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Smoking: Over one million quit since start of pandemic

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The pandemic has seen more than a million quit The pandemic has seen more than a million quit attempts

Smokers are quitting in highest numbers in a decade since the beginning of the COVID-19 pandemic, a survey by Action on Smoking and Health (ASH) has found.

The survey estimates that 1,095,409 smokers have quit since the pandemic began in March. A further 440,000 smokers tried to quit during this period.

‘Every day of my working life I see the terrible health problems caused by smoking,’ said respiratory consultant Dr Ruth Sharrock.

‘But I have also been inspired by those already suffering from smoking related diseases, who have still managed quit and get health benefits from this. My message to smokers today is, please, do not wait. Whether you are healthy now or already unwell because of smoking, today is the day to stop. It can transform your life.’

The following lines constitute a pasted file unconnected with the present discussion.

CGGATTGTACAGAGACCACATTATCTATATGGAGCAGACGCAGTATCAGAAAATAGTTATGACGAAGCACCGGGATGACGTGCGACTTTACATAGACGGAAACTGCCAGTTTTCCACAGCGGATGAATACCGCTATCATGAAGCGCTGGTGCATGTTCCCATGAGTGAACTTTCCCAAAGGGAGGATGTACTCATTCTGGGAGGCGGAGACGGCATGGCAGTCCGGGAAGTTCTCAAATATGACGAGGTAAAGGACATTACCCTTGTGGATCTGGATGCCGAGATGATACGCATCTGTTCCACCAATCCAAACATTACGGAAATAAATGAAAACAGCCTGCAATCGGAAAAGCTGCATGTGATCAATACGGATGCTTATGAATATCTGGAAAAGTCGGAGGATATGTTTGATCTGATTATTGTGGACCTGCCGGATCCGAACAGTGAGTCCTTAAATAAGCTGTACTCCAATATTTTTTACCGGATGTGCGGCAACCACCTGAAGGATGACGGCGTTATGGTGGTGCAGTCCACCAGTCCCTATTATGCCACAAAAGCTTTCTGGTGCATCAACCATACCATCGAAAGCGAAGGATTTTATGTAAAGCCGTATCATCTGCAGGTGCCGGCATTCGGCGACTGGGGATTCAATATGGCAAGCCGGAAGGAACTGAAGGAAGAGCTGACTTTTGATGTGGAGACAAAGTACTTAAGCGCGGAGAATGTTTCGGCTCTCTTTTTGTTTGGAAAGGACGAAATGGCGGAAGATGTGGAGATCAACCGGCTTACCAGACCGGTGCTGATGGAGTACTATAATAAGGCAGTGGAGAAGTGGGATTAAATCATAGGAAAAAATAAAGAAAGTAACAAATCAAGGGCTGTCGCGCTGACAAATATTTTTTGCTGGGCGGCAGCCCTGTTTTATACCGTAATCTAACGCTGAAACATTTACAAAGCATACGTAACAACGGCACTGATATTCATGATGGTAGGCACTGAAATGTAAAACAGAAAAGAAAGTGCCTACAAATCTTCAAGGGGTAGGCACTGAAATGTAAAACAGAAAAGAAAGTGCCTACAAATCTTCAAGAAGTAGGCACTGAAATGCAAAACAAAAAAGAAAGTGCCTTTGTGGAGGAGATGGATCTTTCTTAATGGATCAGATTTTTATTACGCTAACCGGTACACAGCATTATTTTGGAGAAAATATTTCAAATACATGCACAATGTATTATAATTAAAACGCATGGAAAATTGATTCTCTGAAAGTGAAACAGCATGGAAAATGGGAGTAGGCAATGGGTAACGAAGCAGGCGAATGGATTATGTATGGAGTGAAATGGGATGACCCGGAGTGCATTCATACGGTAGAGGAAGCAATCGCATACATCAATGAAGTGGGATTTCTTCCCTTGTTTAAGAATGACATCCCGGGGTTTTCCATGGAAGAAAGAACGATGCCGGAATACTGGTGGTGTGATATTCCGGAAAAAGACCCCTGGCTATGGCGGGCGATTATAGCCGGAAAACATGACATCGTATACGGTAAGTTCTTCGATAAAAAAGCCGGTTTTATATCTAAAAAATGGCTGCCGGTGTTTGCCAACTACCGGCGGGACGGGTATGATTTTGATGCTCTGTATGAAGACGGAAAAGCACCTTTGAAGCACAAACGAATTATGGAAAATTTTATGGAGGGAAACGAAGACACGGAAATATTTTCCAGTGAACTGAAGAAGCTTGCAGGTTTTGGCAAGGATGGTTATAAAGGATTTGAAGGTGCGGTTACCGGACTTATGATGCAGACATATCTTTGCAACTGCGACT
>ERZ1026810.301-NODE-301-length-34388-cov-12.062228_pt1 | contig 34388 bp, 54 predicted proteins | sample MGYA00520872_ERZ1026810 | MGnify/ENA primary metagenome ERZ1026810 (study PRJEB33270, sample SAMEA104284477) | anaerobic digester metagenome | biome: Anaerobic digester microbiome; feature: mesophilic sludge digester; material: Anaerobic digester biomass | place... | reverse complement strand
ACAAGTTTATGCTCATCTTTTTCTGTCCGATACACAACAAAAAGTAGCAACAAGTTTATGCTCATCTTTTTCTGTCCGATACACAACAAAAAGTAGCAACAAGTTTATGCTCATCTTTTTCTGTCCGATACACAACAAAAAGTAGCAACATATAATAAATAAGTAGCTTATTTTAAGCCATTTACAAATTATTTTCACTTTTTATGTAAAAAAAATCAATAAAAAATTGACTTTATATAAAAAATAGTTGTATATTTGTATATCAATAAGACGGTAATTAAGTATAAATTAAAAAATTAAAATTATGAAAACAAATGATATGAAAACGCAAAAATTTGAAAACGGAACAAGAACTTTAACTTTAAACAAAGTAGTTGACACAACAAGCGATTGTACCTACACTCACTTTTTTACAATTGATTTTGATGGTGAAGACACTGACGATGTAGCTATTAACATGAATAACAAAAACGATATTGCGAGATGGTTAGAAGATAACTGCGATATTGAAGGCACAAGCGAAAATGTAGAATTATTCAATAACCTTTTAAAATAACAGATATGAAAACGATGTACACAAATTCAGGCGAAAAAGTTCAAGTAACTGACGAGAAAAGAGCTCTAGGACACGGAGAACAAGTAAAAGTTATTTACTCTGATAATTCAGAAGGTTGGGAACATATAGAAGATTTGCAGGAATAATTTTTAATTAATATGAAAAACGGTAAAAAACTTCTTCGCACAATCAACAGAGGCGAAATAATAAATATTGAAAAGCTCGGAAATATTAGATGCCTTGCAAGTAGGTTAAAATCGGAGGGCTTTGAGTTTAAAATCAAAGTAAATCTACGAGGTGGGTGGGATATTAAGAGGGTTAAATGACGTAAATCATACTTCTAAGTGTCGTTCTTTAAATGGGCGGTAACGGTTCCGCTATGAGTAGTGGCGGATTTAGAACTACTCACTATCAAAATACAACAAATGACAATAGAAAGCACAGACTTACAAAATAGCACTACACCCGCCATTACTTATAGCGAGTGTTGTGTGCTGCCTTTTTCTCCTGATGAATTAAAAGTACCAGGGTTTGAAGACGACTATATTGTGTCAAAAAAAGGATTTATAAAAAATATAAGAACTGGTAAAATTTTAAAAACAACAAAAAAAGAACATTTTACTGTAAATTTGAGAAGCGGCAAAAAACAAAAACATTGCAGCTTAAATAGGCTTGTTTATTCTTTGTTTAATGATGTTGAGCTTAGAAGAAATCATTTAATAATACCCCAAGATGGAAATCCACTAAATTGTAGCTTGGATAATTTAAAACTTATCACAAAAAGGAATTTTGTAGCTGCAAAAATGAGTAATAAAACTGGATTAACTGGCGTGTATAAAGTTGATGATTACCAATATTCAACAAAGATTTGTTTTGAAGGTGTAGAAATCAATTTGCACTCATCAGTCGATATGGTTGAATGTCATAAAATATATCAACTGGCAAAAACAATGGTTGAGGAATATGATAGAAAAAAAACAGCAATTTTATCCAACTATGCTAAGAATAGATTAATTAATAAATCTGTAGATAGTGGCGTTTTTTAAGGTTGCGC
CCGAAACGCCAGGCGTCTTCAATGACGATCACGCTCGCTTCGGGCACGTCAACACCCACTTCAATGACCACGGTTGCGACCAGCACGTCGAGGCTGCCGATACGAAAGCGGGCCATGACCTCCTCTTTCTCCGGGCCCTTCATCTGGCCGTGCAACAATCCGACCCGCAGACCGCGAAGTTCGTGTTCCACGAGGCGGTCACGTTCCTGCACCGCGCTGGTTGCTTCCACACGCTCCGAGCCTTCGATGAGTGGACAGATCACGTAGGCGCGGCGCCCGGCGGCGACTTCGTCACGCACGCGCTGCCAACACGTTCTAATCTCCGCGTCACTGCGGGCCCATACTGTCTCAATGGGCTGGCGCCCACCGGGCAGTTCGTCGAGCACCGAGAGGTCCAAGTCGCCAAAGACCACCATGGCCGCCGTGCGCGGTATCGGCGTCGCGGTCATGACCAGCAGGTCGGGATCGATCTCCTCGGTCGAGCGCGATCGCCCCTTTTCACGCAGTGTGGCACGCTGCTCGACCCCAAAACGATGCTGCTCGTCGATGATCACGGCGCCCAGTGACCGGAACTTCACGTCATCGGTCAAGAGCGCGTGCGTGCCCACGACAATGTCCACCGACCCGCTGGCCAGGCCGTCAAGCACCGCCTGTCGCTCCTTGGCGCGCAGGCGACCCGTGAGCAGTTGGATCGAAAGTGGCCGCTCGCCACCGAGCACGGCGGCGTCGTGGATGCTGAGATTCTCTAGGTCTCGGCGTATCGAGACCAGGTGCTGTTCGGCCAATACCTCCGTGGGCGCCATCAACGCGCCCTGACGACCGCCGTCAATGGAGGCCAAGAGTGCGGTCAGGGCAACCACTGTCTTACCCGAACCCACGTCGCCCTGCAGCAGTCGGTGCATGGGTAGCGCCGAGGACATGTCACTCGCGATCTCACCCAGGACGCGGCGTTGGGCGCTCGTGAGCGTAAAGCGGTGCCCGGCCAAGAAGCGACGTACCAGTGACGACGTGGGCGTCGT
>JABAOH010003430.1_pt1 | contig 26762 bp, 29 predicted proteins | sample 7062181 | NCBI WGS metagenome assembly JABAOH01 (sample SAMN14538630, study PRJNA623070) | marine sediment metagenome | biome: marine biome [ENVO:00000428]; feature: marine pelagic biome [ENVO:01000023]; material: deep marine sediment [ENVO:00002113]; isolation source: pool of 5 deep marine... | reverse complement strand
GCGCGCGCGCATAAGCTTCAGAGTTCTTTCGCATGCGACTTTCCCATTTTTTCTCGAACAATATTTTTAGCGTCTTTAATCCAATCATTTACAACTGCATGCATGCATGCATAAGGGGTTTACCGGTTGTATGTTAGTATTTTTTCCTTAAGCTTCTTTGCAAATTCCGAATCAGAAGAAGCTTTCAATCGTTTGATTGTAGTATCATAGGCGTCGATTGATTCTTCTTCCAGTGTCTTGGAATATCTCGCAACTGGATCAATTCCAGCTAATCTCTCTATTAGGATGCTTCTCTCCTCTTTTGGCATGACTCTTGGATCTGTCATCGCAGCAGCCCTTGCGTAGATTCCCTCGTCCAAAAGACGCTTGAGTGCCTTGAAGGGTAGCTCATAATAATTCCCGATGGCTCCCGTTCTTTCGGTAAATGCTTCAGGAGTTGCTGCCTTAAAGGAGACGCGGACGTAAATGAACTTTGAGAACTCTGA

While thousands have heeded advice to quit during the COVID-19 pandemic, there is great variation by age, with younger smokers quitting at a much greater rate than older smokers. Around 400,000 people aged 16-29 have quit compared to 240,000 of those over 50.

This difference is driven by rates of quitting among 16-29 year olds more than twice the rate those over 50 (17% of smokers and recent ex-smokers aged between 16-29 compared to 7% of those older than 50). People aged 30-49 have a slightly lower rate of quitting than the under 30s (13% of smokers and recent ex-smokers) but a similar number of people giving up smoking at around 400,000, due to the size of the population.

‘Over a million smokers may have succeeded in stopping smoking since COVID-19 hit Britain, but millions more have carried on smoking,’ said Deborah Arnott, Chief Executive, Action on Smoking and Health.

‘This campaign is designed to encourage those who’ve not yet succeeded, to wake up and decide today is the day to stop smoking.’

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